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Why this poet says there is no ‘single story spun on a single tongue’

Erica Dawson, a professor and writer, said she was surprised while on book tour recently to be faced with the same question over and over again, about speaking for “the black experience.” Black poets "never went away. We don’t only deserve the stage in tumultuous times. We aren’t just rage," says Dawson, who shares her humble opinion on recognizing individual voices.

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  • Judy Woodruff:

    In our national conversations on politics, race or even entertainment, we often group people together.

    But when we use shorthand, like African-American voters, we often overlook the diverse viewpoints of any given demographic.

    Erica Dawson is a poet and professor. And, in her Humble Opinion, it's time to recognize the individual, not just the group.

  • Erica Dawson:

    Last fall, I was incredibly fortunate to travel all over the country to promote my new book, "When Rap Spoke Straight to God."

    I know I love few things more than meeting new people, but I was surprised when, almost after every reading, I was met with the same question again and again. It struck me. So I did what poets do. I wrote a poem to try to understand.

    So I did this reading the other day, right? After, in the Q&A, somebody raised their hand and asked, what is it like for you to be tasked with the job of speaking for the black experience?

    As if there's only one. Like, somewhere, there's a single stack of words or a single story spun on a single tongue. The other night, somebody asked, is black poetry back? Like, we penned one verse, and it got lost at sea or slipped inside a big old crack in the big old earth, and then re-returned when everything was chaos.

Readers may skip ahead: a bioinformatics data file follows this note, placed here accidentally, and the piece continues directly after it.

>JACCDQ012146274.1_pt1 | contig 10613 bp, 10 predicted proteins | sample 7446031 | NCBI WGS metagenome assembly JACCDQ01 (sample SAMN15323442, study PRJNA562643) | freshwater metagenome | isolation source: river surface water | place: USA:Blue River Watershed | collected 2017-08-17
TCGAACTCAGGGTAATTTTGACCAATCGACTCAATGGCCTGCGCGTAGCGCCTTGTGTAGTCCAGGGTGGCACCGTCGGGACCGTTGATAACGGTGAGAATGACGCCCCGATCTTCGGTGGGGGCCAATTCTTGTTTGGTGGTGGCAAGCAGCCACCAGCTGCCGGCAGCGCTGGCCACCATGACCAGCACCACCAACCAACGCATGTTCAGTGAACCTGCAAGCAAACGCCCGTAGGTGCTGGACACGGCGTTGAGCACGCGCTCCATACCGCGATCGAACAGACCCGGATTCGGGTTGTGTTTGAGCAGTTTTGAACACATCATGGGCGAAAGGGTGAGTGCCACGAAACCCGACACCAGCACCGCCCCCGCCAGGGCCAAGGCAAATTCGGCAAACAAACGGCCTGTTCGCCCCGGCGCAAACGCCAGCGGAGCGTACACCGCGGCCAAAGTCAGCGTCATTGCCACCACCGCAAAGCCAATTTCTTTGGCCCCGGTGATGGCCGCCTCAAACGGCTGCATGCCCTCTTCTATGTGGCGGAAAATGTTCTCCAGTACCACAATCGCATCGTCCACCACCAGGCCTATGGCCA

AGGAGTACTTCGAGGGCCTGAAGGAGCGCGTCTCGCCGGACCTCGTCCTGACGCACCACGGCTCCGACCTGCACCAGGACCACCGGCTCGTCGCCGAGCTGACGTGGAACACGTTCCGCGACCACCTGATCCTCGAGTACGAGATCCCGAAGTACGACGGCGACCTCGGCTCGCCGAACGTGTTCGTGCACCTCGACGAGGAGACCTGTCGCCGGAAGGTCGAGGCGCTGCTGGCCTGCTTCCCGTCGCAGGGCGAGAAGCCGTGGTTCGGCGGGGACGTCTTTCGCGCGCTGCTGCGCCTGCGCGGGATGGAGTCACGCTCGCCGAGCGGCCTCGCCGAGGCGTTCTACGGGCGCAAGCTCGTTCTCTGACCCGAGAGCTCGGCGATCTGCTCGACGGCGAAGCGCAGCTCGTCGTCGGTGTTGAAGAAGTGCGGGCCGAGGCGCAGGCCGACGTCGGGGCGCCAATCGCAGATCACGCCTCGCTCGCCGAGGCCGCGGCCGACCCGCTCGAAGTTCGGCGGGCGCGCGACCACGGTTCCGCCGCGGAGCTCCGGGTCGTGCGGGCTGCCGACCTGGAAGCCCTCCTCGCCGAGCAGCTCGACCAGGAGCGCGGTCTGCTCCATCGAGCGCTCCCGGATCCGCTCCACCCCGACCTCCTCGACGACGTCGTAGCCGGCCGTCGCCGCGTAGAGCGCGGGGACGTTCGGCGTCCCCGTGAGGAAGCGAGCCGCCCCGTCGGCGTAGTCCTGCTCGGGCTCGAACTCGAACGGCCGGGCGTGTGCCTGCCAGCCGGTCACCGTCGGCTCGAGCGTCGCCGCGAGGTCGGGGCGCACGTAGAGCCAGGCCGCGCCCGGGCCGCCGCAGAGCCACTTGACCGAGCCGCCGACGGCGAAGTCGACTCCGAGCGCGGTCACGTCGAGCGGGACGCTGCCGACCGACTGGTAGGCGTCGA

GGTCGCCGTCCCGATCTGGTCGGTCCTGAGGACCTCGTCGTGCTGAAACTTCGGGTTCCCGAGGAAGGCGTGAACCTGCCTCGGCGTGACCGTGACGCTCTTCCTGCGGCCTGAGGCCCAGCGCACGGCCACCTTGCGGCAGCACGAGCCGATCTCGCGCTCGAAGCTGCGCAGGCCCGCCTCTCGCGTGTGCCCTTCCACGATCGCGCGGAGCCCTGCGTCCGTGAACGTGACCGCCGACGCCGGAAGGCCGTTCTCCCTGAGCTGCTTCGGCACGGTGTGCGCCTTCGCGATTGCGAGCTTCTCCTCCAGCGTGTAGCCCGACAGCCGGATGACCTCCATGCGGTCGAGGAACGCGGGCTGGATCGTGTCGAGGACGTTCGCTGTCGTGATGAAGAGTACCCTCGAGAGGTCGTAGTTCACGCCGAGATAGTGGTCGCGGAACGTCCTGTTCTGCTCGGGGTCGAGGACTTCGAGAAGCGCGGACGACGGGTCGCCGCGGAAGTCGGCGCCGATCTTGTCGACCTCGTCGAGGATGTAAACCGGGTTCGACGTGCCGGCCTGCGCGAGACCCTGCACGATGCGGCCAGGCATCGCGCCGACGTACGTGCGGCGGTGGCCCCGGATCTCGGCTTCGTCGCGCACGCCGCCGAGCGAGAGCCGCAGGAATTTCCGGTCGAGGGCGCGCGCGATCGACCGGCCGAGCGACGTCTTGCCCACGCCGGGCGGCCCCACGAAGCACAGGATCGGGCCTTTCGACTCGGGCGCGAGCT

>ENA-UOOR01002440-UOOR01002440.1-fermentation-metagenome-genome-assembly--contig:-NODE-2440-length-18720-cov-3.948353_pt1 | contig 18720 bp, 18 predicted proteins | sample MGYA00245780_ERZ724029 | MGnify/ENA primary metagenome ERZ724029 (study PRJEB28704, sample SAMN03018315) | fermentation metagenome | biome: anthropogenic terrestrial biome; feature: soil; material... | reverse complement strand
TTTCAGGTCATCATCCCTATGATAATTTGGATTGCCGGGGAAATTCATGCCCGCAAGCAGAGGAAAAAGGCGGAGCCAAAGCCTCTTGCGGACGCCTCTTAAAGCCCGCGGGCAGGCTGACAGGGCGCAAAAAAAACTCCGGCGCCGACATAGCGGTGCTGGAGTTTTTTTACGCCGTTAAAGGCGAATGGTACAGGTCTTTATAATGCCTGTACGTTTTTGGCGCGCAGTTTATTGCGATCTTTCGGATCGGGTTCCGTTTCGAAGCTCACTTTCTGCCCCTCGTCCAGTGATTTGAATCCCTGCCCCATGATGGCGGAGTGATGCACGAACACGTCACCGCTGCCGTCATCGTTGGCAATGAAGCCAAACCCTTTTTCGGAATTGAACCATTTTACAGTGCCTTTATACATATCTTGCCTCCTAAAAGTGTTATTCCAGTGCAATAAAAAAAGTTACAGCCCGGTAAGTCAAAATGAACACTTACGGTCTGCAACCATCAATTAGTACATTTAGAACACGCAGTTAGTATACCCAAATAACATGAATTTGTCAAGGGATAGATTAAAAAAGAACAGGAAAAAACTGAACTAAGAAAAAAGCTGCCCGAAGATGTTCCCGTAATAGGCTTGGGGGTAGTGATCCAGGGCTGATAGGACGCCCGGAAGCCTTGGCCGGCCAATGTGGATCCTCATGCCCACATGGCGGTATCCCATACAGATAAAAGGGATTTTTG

Like, here we are. Like, oh, hey, it's us, and we're feeling concerned and all political.

    We never went away. We don't only deserve the stage in tumultuous times. We aren't just rage. We're not a fad, a torch, a blaze of loud and proud to save your ways of the world, a guide to help you gauge what's right or wrong.

    Look at the page. I love Lucille Clifton's self-praising sway and ode to my hips. I love Phillis Wheatley's "Hymn to Evening." Langston Hughes does more than sing America. He hears the dim, sweet song of the rain.

    Let it pour and flow like currents. Teach that in classrooms, too. Learn every verse. Lift every voice off of the flat white books. Get up. Rehearse. Recite. Remember every phrase.

    Black poets aren't a passing phase. Ask me about the part where I say the ocean always finds it way.

  • Judy Woodruff:

    Poet Erica Dawson.

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